When Dickinson writes that after burial her body will be “An Island in dishonored Grass,” she returns to the idea of infection and taint. Her corpse dishonors the field. Yet she is known by the daisies, and one supposes that they are nourished by her decomposing flesh. Perhaps these daisies, too, will one day strut in falsely-appropriated majesty beneath the northern lights.


  1. The North was the clue to me that this wasn't an ordinary sunset. Once she got to the line about strutting upon her "stem" with arrogance, I knew she was transitioning to her being the poet, "adequate-erect-with power to choose and to reject!"

  2. Hmmm, your and Vendler's take on this poem is to see take that "their" of the second stanza and apply it to the auroras. In Wineapple's White Heat she uses this second stanza as a way to imply that Dickinson had a notion of her own poems entertaining the centuries. If that was true, this would be a remarkable prediction.

    I think the "but" in the second stanza could grammatically contrast her splendors (assuming poems, but could be any wonders of self) with the Aurora. However, that "but" could also grammatically contrast the entertaining splendors of her poems with the body in the grave.

    The self-deprecation in the first stanza seems to bolster your take on "their" as referring to the auroras, which would make splendors ironic. But I'm not so sure they are meant that way. The slipperiness here seems purposive. I think she may well be seeing her own work, mystically, as entertaining the centuries.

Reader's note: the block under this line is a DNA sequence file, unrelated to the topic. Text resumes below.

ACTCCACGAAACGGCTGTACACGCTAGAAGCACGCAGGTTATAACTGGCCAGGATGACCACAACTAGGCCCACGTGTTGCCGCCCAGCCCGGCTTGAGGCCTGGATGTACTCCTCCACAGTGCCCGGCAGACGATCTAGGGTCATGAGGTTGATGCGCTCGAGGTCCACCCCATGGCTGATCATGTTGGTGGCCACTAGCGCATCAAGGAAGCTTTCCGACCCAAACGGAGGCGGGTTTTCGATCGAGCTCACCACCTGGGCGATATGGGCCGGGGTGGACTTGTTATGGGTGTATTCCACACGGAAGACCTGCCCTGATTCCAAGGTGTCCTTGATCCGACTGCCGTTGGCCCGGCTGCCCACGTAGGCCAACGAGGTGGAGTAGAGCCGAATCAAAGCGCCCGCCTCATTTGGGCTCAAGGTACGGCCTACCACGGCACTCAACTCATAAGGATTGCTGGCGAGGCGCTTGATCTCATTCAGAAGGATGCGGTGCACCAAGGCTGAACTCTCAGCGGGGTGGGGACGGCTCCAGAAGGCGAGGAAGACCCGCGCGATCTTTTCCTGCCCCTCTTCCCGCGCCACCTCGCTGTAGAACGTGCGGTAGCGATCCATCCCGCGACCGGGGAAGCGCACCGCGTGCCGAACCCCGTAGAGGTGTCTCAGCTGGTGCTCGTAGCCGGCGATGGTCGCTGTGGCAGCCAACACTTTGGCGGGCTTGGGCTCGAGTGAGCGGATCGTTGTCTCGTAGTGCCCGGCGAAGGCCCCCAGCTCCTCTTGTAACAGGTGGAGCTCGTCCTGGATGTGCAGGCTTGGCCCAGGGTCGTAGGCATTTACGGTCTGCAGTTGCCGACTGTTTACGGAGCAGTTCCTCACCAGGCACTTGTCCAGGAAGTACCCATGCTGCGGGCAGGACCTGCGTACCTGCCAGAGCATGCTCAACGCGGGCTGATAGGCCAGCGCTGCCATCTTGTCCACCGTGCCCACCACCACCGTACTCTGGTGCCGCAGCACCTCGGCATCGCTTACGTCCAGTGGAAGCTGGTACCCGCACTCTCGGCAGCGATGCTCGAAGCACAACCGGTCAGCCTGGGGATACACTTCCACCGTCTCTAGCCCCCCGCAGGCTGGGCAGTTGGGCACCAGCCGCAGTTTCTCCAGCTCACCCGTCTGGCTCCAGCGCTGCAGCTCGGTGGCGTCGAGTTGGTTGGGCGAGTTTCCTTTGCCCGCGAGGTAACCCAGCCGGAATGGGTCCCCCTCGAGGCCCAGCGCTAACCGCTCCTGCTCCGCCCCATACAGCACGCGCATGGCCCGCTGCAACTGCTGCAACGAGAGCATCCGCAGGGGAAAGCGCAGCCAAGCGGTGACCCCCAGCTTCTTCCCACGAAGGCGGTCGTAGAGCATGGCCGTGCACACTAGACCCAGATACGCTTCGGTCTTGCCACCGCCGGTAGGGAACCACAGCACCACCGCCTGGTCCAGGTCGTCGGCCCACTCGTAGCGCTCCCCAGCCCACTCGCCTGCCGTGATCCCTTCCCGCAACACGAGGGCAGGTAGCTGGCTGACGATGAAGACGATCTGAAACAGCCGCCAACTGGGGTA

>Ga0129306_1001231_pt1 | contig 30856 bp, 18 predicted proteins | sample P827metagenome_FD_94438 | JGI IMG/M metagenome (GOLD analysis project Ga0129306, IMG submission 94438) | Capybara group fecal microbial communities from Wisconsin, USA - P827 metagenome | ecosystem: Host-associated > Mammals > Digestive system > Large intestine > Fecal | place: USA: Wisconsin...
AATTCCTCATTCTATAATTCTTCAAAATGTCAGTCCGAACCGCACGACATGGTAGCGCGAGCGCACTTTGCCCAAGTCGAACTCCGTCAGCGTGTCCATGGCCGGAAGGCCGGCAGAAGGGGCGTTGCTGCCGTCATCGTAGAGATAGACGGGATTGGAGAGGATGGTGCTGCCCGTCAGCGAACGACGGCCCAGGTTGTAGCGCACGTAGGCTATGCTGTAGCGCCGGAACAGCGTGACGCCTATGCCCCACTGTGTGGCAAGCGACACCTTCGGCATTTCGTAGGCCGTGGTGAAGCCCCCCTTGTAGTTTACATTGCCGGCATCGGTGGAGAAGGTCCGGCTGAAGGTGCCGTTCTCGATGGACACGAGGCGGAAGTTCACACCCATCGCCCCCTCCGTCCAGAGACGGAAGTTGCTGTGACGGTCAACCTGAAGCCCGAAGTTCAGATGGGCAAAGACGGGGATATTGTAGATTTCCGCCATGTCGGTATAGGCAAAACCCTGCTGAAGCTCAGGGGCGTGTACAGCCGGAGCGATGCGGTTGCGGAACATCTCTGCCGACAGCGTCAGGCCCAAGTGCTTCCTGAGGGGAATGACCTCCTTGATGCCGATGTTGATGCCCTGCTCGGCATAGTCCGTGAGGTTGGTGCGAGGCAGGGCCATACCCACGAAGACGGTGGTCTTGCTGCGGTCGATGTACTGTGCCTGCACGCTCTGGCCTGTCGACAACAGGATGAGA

It's wild, if so.

    1. I believe that I was reading the second stanza as referring to her and her poems. My commentary supports that reading. Her "I" was introduced in stanza 1 and it is logical that stanza 2's "I" continues to refer to herself.
      Yes, it is really really wild!! And it is nice that she has faith in future readers to get it.

    2. Well, now I see that I was sharing Vendler's take in the explication, in opposition to my earlier reply tonight. Coming back back to the poem I'm struck by the ambiguity and power of the 'their' in stanza one that you initially referred to. I suspect that ambiguity and dual reading was intentional...

  3. By the way, the Wineapple mention is kind of a cheat, because she doesn't quote the first stanza. The second stanza without the first is misleading, especially if you take the "their" to qualify the auroras. Wineapple writes, "For she spoke of her writing with increasing if comically humble confidence, hesitancy growing into assertion" and then quotes the second stanza.

  4. You wrote “The second stanza contrasts the poet’s “Menagerie” of poems, which she ironically calls her “Splendors,” to the aurora’s “Show” that, in a class of their own with no competition”. I assumed from this you were saying that ED’s poems, contrasted to the Auroras, can’t compete, and are ironically non-splendid in comparison. It seems that Vendler takes this view at any rate. If so, then the entertaining for centuries would refer to the Auroras. Both the “their” and the “but” could have alternative readings, no? I do want to believe that Emily was seeing her own postmortem value here, but it is hard to say!

  5. Sorry, responding from phone instead of computer makes me “anonymous” instead of D Scribe.